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Book of the week: Twilight of the Elites: America After Meritocracy by Christopher Hayes

Hayes’s faults a whole class of high achievers for the abuses of power that have pushed the nation's institutions to the brink.

(Crown, $26)

So much for the American meritocracy, said Jesse Singal in TheDailyBeast.com. Over the past 10 years, which Nation editor and MSNBC host Chris Hayes calls the “fail decade,” Americans have watched as many of our major institutions have been pushed to the brink of failure by corruption, incompetence, or greed. Hayes’s Twilight of the Elites “tells a sweeping story of American decline” that implicates a whole class of high achievers in the abuses of power that have rocked government, banking, the Catholic Church, even Major League Baseball. More than anything, we’ve been let down, he says, by our dream of a society in which each generation’s elite rises on individual merit. Instead, life’s winners are rigging the system in their favor, creating a nation where the middle ranks get a bum deal and their chances of climbing out and up are slim. 

Hayes’s theory nicely explains why public indignation seems to be mounting across the political spectrum, said Hua Hsu in Slate.com. His “rangy, pop diagnostic manual of Our Current Predicament” is most effective when attributing that anger to a failure in our very ideas about leadership—both who our leaders should be and what they have the power to accomplish. From Wall Street to Washington, our halls of power are populated by world-beaters who scored high on tests from preschool to Harvard Law. “Everyone boasts qualifications in abundance, yet nobody seems qualified”—either to detect an $8 trillion housing bubble or to broker a constructive political compromise. No wonder the public is cynical. But what would a post-meritocratic America look like? Hayes’s subtitle suggests that he might have a useful proposal.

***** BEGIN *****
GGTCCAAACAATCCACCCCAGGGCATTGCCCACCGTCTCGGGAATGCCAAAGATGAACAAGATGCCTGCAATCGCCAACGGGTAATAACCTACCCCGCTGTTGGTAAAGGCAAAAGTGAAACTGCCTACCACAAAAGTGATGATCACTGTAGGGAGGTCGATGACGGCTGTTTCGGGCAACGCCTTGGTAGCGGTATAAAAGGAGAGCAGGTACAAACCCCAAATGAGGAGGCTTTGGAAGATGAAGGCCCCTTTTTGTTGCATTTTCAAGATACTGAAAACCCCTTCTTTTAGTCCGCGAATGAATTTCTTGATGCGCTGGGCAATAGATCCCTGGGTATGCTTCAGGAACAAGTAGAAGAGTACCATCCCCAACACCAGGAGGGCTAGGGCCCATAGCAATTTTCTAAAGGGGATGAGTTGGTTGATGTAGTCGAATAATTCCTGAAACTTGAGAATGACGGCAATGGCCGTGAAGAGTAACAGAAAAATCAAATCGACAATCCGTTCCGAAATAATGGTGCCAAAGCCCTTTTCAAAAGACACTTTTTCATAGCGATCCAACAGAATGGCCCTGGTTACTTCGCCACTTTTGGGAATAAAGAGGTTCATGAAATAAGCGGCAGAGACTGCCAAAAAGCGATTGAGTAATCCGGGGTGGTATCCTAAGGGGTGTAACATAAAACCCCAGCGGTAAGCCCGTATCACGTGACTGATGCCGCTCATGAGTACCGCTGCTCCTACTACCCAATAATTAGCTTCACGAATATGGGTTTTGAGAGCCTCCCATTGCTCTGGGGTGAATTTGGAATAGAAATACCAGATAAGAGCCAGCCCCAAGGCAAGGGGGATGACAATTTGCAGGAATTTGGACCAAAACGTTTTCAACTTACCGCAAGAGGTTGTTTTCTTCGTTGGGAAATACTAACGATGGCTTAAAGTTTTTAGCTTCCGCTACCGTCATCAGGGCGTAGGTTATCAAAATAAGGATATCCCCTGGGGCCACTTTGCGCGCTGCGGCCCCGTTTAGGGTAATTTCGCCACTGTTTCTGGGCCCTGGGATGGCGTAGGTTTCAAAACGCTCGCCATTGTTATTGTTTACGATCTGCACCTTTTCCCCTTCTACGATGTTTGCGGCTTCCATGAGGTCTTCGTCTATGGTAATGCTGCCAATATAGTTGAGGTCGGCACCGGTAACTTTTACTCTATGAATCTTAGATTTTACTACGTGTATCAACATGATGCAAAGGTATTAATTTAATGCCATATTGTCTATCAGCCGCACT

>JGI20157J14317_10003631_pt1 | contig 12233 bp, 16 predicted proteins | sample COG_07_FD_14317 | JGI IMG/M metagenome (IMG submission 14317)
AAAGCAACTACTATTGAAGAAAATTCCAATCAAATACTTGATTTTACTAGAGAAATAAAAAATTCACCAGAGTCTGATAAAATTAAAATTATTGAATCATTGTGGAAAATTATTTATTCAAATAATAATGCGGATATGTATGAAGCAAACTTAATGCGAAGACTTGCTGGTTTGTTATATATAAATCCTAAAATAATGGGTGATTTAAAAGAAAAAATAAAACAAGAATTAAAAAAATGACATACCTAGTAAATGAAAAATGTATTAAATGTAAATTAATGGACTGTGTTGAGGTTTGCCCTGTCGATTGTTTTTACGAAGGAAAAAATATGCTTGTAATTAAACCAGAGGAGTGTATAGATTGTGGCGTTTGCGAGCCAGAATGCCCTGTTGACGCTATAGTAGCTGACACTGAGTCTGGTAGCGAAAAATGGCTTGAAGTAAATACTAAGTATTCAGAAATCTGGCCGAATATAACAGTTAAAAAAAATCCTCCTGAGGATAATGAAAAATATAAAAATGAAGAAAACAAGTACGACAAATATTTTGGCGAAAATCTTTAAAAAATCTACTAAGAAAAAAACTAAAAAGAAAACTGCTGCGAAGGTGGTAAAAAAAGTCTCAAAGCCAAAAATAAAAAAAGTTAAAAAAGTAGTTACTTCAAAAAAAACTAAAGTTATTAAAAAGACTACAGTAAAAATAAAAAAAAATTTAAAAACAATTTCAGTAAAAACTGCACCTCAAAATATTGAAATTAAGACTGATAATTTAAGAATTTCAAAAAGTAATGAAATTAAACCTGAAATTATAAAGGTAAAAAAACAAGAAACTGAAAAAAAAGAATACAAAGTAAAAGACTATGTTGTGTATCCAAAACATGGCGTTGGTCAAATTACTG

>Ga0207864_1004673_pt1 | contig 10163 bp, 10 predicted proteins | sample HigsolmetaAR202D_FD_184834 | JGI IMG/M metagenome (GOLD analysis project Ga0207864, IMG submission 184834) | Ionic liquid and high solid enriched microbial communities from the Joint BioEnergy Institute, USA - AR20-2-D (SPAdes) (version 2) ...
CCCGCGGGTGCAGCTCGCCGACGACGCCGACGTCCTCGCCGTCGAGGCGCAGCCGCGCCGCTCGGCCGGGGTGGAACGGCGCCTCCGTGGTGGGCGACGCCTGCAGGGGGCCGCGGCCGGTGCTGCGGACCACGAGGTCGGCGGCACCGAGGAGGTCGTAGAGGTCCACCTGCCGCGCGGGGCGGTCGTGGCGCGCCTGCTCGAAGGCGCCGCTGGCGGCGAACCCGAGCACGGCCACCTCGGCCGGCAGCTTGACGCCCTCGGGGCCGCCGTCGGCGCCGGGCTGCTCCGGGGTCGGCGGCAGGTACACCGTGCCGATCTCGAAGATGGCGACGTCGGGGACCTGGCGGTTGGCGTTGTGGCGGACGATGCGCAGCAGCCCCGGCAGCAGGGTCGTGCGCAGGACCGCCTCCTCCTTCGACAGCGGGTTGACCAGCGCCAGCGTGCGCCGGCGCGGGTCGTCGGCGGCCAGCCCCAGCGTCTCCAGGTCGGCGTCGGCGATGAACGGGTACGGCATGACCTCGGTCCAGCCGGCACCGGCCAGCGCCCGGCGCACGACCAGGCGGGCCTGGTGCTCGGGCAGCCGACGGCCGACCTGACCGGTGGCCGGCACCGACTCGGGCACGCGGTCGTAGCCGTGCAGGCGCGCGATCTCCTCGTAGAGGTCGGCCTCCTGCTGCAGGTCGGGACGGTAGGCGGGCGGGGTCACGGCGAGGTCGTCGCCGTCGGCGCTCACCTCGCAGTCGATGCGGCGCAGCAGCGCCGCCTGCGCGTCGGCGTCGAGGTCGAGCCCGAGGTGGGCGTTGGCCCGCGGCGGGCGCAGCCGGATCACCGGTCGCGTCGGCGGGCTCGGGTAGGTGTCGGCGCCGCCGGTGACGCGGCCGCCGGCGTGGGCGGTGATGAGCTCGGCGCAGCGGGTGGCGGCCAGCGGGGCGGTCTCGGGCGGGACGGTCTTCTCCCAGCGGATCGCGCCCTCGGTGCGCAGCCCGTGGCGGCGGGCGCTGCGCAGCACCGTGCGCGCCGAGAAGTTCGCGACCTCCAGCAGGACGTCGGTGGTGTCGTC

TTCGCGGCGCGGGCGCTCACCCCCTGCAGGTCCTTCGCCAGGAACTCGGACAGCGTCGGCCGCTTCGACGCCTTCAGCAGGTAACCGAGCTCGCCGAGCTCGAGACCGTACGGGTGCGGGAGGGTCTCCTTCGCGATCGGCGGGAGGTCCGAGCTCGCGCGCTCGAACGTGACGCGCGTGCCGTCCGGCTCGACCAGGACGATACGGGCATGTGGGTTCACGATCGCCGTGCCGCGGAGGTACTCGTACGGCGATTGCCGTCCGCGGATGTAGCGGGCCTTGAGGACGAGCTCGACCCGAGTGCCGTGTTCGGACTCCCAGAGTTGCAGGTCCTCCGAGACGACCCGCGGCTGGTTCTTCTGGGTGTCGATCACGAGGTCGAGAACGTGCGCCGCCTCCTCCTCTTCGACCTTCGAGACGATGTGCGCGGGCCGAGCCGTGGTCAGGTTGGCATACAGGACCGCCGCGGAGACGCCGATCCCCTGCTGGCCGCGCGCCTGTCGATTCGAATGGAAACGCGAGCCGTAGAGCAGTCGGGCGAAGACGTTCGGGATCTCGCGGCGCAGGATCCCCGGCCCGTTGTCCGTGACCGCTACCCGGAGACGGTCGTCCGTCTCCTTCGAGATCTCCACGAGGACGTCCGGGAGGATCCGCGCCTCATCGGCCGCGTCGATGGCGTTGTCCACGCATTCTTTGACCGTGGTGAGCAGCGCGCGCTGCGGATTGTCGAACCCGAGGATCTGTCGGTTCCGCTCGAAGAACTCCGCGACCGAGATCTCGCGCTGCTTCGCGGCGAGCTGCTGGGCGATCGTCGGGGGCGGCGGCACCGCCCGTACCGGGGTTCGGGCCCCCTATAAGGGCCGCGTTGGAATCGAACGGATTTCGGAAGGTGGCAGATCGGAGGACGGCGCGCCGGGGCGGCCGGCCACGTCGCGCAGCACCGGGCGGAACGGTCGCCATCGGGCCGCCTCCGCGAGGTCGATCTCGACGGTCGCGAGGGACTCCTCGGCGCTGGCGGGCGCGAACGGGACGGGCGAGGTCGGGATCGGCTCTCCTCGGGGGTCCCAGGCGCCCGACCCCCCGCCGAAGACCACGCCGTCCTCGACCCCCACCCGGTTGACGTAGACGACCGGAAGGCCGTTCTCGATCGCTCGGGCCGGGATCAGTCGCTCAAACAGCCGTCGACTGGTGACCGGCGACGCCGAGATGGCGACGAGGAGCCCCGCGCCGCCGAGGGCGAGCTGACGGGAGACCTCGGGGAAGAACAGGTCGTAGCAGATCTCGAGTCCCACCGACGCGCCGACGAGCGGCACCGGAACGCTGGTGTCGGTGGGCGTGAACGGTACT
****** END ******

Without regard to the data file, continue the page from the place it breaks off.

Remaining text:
“This is the part of Twilight of the Elites that I found least satisfying,” said Conor Friedersdorf in TheAtlantic.com. Hayes proposes attacking systemic inequality with two old-school liberal fixes: redistributing income by increasing taxes on the rich, and using programs like affirmative action to promote equality in career outcomes. Not much new there—“surely there are urgent policy changes needed” that instead would focus on reforming corrupt behavior among the elite. A more intriguing Hayes proposal is that the revolt America needs will come courtesy of a “trans-ideological coalition” of upper-middle-class citizens sick of closed avenues. Think the Tea Party and Occupy Wall Street working together, but armed with an innovative agenda.

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